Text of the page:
Once you have the position, without the key present, then put the key down there.  Most of us who have used straight keys extensively (though I rarely do, due to age and old bones!) found a very close gap was necessary, but that meant the spring tension had to be set to (a) avoid contact bounce, and (b) avoid being so stiff it required more muscle to move the key.   A wide key gap will break your wrist!!  I used to set mine so a typewriter sheet of paper would just fit in there.  Then I adjusted the tension (spring) to remove bounce and lessen the strength required to close the key.  Properly adjusted and used, a good straight key (you will never get it done with a cheap one) will sound as good as a keyer, and will be useful with no discomfort up to around 18 WPM.  But as you age, that will change, darn it!

I'm with you - I recommend avoiding the paddle or any sideswipers, and most definitely avoiding bugs, until you can do good code with the straight key.  I had been a ham for 10 years, mostly on CW, before I ever even SAW a bug in use!  I sure wasn't going to be any speed demon with the straight key, but it was good code at 15 WPM or so.  

Keep the adjustments on the side of the key in mind, too.  If they are too tight, they will bind.  But if they are loose enough that you can wobble the key sideways, even a very tiny bit, they will introduce sloppiness into your sending.  They are, in fact, the first adjustment to make.  Then the gap, then the tension, in that order.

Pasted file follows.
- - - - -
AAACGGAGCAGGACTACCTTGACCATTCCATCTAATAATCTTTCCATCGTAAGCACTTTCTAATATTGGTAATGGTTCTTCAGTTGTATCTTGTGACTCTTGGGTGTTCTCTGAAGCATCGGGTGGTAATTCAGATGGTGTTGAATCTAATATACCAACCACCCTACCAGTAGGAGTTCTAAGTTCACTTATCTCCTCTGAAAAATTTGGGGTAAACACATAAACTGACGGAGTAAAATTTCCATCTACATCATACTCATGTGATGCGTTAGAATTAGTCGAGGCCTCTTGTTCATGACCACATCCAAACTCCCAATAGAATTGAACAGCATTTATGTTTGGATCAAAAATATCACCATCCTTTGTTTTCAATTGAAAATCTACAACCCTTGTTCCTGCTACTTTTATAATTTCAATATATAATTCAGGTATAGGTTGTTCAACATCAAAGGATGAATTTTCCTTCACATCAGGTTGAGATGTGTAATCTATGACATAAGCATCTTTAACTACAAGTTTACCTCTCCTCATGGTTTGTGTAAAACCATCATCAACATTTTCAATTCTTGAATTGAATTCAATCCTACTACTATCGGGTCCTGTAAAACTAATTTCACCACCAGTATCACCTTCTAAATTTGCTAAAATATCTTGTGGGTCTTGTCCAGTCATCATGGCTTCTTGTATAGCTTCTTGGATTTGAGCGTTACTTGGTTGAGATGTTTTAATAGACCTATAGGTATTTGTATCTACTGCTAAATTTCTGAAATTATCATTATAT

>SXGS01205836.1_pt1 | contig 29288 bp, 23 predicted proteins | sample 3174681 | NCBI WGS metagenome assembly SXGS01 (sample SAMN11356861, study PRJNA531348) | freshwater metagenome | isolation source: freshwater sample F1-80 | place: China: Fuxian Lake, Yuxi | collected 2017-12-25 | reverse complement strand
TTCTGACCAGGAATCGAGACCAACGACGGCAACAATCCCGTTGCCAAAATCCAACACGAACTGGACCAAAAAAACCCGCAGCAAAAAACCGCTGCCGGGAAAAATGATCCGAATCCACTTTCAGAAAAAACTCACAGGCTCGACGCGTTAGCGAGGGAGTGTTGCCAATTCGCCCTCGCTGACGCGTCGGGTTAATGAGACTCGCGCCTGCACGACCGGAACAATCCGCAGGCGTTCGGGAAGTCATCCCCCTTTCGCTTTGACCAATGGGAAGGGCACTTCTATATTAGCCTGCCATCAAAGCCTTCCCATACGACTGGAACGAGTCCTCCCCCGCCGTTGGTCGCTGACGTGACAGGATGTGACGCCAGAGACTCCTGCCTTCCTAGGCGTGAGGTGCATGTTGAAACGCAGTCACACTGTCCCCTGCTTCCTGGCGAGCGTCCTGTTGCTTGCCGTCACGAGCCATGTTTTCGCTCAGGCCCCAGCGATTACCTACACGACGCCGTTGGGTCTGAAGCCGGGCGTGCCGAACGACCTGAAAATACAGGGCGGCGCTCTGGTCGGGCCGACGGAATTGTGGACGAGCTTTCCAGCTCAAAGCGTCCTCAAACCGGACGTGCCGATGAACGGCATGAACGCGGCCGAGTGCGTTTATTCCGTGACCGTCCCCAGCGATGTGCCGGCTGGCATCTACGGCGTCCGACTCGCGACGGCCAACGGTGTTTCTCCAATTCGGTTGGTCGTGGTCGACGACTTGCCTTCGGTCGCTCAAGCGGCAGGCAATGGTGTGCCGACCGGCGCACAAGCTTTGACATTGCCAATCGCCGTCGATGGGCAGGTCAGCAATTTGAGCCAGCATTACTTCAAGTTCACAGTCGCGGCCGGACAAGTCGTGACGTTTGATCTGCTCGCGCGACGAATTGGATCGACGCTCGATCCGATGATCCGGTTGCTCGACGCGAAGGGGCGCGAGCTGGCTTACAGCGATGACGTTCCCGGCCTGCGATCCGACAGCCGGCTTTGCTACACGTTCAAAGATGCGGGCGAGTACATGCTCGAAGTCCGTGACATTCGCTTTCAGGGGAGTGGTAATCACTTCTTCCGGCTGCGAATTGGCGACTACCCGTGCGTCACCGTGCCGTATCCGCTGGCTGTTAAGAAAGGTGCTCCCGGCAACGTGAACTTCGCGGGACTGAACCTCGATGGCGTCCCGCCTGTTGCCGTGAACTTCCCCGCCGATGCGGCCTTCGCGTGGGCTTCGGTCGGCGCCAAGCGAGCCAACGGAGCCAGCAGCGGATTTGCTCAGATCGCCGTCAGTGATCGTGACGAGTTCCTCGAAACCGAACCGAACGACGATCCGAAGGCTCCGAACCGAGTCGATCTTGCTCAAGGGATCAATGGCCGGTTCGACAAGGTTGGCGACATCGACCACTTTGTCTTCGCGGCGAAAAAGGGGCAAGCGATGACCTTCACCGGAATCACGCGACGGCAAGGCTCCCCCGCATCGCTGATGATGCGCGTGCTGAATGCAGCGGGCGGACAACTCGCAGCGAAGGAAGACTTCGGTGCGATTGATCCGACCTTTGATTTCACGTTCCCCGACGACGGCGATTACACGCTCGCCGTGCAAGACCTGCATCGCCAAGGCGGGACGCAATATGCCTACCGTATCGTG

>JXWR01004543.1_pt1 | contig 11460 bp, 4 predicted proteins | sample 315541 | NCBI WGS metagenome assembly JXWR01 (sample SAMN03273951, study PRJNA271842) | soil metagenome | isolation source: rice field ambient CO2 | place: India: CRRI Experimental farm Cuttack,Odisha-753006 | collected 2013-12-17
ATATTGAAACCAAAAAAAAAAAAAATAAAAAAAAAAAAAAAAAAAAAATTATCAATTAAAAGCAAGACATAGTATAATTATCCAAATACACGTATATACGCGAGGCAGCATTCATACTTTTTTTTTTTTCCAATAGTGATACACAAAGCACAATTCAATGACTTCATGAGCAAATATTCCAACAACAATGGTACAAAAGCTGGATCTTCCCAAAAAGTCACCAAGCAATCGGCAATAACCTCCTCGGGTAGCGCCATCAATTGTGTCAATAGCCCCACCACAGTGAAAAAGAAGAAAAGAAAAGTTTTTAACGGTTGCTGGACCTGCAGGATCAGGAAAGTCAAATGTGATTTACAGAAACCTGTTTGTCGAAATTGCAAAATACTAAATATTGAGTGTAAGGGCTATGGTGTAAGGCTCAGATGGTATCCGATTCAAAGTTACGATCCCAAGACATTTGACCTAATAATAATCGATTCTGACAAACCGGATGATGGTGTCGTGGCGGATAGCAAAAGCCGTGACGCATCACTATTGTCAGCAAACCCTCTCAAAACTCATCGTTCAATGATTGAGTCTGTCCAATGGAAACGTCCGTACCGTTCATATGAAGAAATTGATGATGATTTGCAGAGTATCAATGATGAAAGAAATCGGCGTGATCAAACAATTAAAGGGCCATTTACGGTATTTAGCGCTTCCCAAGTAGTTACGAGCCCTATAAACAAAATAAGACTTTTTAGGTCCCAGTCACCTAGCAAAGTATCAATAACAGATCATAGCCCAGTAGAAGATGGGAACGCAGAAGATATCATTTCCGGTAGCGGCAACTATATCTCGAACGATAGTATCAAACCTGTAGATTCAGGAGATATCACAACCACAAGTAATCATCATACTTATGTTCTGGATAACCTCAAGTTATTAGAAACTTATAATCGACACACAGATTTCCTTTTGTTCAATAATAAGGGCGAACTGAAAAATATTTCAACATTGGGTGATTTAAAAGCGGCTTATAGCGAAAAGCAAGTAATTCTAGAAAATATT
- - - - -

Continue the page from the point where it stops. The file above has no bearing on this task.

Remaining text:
If possible use a tape recorder.  Or your computer recorder or whatever you have available.  Playback good code at 10 WPM or so, maybe less, depending upon what you can copy.  Machine code, or record the W1AW code practice sessions.  Then, with them recorded, play them back one letter at a time.  Try to make your letter sound like that letter, in spacing, rhythm and timing.  And don't be satisfied until it does.  If your arm hurts, you are too tense, have the key in the wrong place, or the gap or tension set wrong, so try it again.  The index finger goes on top of the key.  The thumb on the side of the key knob, and the middle finger on the other side.

It can be done!  Have fun.  


Posts: 2

« Reply #2 on: April 15, 2003, 01:50:13 PM »

Thanks for your advice, W5HTW!

After persevering for a couple of weeks, I'm getting a little better at sending, and not tiring out as fast.  Most importantly, it's become fun!  Perhaps I can send for real next month. . . .

The Hi-Mound works great once you know how it should be set up--only experience (trial and much error) could teach me that.  I've got the contacts barely separated and the return spring tension set at the low end of the scale, but not at the absolute minimum required to separate the contacts, perhaps a 1/8 turn of the screw more resistance than "neutral".  Fiddling with everything allowed me to discover the sweet spot.  Once set up properly, the Hi-Mound has stayed in adjustment.  I like this key; it's solid.


Posts: 347

« Reply #3 on: May 03, 2003, 11:48:18 PM »

Hi Alan,
I just happened to find your note, I learned my CW in the old days, 60's haha, and keep my wrist rigid and let my whole forearm and hand work the key. Later, you'll find you can add some finesse with a tiny bit of wrist movement. There is a blend of the two, in a better sense, don't try to make your wrist do all the work. 73 hth,